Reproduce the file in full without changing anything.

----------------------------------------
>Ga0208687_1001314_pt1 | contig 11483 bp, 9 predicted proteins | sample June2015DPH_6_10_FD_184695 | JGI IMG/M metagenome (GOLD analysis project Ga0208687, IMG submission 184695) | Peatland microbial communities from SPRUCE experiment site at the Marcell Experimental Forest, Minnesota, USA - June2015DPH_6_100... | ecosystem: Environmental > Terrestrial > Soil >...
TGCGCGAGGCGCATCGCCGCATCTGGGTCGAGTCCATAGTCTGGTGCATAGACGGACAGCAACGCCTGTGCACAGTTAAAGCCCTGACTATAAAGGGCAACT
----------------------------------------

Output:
>Ga0208687_1001314_pt1 | contig 11483 bp, 9 predicted proteins | sample June2015DPH_6_10_FD_184695 | JGI IMG/M metagenome (GOLD analysis project Ga0208687, IMG submission 184695) | Peatland microbial communities from SPRUCE experiment site at the Marcell Experimental Forest, Minnesota, USA - June2015DPH_6_100... | ecosystem: Environmental > Terrestrial > Soil >...
TGCGCGAGGCGCATCGCCGCATCTGGGTCGAGTCCATAGTCTGGTGCATAGACGGACAGCAACGCCTGTGCACAGTTAAAGCCCTGACTATAAAGGGCAACT